Routine Health Care
Our veterinarians are very experienced in performing routine wellness checks. During the examination, our veterinarians will perform a physical examination which involves listening to your pet’s heart and lungs, looking at their eyes, ears, skin and teeth as well palpating (feeling) their abdomen. This exam also involves discussing and addressing any concerns you may have regarding your pet’s weight, behaviour, diet, skin and any lumps or bumps that you may have noticed. We also encourage discussing tick prevention, parasite control and your pet’s vaccination schedule with the veterinarian at that time.
As your pet ages, their way of life will change with them. Older animals are at a greater risk of a variety of age-related conditions such as osteoarthritis and dental disease. A lot of these diseases have a slow onset, which makes them difficult to spot, but also easier to resolve if noticed and treated early. Therefore, it is even more important to bring them into the clinic for regular wellness checks so your veterinarian can examine your pet’s skin for lumps and bumps, teeth condition, heart, lungs, joints, eyes and other organ systems. During the appointment, your veterinarian can also discuss how frequently your pet should get dentals and what blood tests should be performed.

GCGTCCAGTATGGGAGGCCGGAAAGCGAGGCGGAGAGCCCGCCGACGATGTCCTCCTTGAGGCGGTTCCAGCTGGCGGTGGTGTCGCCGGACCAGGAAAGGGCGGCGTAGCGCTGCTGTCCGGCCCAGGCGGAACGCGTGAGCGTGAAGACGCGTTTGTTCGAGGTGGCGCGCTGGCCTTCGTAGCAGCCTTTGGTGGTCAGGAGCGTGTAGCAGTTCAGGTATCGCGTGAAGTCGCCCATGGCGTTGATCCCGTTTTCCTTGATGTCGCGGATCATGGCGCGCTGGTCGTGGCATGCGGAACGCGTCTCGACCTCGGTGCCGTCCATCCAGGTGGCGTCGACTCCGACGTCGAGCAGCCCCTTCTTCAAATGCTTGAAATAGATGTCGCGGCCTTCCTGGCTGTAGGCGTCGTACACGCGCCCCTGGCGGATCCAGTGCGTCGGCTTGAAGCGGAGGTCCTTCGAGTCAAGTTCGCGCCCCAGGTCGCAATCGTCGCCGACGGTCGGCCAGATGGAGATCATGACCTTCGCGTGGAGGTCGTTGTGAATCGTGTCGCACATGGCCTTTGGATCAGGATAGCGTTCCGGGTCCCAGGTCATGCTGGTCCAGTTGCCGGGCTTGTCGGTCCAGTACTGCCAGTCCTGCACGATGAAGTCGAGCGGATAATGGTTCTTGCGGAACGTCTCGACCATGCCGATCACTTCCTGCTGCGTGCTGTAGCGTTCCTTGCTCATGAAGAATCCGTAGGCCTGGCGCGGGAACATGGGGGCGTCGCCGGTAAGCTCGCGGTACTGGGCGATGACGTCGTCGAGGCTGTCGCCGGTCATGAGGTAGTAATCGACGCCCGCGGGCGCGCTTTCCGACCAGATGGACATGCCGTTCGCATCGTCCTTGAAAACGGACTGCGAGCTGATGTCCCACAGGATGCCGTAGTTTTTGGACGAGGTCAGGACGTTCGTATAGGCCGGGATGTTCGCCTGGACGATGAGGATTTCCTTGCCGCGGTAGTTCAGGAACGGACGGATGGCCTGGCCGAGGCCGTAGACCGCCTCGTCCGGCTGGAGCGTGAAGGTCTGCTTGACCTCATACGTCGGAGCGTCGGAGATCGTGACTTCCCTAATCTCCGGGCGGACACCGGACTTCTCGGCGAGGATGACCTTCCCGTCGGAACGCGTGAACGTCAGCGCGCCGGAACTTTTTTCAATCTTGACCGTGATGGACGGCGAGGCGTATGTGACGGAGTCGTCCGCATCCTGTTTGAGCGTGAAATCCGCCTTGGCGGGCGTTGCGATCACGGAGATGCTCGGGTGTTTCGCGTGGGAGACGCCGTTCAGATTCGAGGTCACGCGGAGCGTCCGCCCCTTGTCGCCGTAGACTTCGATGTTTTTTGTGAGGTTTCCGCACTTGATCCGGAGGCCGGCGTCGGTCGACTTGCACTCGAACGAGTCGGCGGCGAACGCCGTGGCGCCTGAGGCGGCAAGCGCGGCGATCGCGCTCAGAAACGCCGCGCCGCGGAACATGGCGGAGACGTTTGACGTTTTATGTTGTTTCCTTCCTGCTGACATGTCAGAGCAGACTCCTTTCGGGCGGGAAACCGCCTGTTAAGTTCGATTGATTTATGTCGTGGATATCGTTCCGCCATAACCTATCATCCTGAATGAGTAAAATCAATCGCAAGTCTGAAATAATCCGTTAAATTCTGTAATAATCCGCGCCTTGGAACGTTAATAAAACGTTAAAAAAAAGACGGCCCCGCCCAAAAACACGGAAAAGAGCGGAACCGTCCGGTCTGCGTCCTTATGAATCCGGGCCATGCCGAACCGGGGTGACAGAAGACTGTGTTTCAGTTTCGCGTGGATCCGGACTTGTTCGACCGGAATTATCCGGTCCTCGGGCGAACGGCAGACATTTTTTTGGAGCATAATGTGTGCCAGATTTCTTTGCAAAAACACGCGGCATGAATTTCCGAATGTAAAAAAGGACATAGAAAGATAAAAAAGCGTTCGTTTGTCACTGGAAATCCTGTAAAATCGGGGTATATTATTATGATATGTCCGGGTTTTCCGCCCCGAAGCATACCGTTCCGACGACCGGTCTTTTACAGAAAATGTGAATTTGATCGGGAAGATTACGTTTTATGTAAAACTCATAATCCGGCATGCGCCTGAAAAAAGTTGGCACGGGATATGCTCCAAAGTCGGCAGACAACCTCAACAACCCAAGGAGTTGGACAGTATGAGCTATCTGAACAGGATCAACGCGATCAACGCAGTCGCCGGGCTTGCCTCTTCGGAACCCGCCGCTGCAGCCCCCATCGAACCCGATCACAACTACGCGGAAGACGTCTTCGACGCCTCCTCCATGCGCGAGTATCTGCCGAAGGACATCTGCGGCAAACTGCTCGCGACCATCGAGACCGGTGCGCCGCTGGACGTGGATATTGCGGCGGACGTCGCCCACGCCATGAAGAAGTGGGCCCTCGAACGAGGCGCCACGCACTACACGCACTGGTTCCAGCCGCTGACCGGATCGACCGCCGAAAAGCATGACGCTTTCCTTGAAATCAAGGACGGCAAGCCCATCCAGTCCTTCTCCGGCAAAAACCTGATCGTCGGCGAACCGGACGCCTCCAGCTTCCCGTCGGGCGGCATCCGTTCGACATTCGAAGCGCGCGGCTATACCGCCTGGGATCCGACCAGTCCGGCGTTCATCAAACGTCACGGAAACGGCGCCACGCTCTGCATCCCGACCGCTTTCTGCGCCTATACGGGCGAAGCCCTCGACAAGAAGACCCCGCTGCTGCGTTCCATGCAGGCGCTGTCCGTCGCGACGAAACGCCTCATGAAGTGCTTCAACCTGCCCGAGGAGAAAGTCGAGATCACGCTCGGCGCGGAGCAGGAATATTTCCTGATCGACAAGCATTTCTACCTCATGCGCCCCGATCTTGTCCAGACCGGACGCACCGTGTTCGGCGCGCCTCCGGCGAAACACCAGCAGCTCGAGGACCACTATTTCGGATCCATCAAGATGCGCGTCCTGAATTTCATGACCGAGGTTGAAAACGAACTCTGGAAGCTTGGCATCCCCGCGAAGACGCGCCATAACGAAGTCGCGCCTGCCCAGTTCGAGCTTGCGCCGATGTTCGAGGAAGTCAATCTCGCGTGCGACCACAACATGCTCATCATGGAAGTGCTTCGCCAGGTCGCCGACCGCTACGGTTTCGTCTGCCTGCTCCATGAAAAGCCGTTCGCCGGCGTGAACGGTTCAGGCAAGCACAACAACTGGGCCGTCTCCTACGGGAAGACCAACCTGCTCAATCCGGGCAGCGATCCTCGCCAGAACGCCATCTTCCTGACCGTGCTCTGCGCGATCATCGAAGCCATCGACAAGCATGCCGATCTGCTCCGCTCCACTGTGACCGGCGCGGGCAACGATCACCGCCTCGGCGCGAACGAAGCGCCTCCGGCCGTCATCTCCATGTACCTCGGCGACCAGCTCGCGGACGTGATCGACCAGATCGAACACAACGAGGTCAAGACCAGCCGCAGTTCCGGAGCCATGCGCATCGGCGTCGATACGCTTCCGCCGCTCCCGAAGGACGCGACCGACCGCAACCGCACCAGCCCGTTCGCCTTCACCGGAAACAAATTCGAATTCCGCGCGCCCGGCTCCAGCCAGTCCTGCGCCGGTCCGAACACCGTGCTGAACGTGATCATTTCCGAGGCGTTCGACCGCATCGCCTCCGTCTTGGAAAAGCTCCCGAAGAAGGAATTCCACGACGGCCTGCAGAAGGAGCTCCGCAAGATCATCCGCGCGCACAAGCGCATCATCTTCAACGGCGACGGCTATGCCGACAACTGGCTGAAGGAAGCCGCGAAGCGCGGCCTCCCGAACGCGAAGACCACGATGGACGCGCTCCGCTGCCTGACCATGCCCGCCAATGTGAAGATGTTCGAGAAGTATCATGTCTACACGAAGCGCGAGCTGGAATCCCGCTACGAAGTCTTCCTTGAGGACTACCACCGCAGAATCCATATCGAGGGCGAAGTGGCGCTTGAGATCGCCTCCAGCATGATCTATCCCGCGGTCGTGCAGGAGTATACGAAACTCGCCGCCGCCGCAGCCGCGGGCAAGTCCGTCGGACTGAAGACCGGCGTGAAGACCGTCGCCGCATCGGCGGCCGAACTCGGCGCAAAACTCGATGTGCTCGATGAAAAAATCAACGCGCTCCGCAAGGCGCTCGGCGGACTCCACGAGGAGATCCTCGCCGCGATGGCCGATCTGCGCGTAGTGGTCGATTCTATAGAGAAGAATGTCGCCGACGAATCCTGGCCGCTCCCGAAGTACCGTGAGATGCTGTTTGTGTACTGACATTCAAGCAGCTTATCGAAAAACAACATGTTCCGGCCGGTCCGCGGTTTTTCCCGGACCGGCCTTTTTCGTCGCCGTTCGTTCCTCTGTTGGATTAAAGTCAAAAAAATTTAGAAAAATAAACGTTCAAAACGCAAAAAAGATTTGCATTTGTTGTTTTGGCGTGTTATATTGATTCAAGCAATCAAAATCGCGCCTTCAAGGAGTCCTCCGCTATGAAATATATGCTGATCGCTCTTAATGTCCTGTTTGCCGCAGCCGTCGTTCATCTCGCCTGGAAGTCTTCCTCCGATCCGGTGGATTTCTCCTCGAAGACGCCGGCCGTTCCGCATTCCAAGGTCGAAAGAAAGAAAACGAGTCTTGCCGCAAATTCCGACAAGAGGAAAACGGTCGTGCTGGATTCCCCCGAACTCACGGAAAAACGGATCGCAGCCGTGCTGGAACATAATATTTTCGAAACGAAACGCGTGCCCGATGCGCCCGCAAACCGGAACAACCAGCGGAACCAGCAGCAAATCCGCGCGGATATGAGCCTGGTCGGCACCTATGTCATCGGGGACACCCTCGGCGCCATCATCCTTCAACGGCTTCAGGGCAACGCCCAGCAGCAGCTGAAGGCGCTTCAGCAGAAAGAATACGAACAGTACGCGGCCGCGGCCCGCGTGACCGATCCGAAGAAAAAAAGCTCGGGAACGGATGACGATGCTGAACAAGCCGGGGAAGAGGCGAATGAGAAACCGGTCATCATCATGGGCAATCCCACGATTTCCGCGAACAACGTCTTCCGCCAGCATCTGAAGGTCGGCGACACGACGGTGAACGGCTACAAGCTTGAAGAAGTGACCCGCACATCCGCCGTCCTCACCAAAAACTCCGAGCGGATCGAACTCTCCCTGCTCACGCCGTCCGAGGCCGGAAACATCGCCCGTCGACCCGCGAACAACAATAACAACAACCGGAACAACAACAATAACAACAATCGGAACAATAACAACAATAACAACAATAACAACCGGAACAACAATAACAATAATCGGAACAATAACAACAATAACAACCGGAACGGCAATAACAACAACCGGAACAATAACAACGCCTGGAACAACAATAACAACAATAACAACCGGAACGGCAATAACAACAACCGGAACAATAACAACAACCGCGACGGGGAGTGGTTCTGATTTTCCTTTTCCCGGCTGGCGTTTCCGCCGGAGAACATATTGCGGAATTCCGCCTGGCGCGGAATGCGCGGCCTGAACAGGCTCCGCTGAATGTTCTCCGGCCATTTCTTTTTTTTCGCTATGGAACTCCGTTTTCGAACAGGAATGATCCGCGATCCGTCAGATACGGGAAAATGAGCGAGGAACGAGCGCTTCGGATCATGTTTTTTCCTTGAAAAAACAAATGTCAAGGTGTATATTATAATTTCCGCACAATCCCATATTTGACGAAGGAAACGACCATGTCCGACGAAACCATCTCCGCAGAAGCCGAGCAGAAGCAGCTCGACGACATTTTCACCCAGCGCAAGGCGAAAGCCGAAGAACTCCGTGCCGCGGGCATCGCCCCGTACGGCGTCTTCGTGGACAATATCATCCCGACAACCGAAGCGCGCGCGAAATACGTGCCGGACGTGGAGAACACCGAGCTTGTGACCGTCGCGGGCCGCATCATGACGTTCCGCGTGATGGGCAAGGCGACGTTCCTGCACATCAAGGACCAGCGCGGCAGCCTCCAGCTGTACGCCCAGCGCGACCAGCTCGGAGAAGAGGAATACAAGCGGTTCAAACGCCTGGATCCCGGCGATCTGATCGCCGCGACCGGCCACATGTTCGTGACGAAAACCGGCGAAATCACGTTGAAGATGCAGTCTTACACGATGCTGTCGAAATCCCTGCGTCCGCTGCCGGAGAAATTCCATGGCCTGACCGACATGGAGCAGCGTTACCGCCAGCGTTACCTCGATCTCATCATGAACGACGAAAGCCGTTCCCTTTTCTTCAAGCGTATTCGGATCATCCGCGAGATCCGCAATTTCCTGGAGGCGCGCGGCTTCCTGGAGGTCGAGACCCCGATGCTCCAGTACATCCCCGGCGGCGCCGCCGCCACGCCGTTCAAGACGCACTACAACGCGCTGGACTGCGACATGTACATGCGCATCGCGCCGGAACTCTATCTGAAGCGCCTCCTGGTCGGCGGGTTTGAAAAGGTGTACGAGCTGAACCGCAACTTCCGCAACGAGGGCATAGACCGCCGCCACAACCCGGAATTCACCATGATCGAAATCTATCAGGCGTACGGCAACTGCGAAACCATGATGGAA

Puppy and Kitten Exams
A new puppy or kitten is an exciting addition to the family! When to schedule an appointment with your veterinarian depends on how old your puppy/kitten is and what vaccinations he or she has received prior to coming into your home. We therefore encourage you to give one of our clinics a call to discuss your puppy/kitten’s vaccination schedule and to make the appointment at that time.
During the first visit, your veterinarian will perform a physical examination and weigh your puppy/kitten. They will discuss vaccinations, microchips, diet, flea and tick prevention, deworming, desexing and, in the case of puppies, Puppy Preschool. Desexing your pet can depend on their breed and this is an important conversation to have with your veterinarian during the examination. WestVETS offers Puppy Preschool at both our clinics and these classes are great for puppy behaviour and socialisation.
We recommend routine desexing of all animals that are not part of a breeding program in order to minimise associated health and behavioural problems. Desexed animals are generally less likely to suffer from diseases and certain illnesses such as mammary cancer and urine infections in females and prostate problems in males. Desexing will commonly reduce behavioural problems such as roaming, aggression and urine marking in males and in females, it can prevent unwanted mating behaviours and false and unwanted pregnancies.
The ideal age for desexing is very dependent on the breed of your pet and therefore it is important to discuss this with your veterinarian.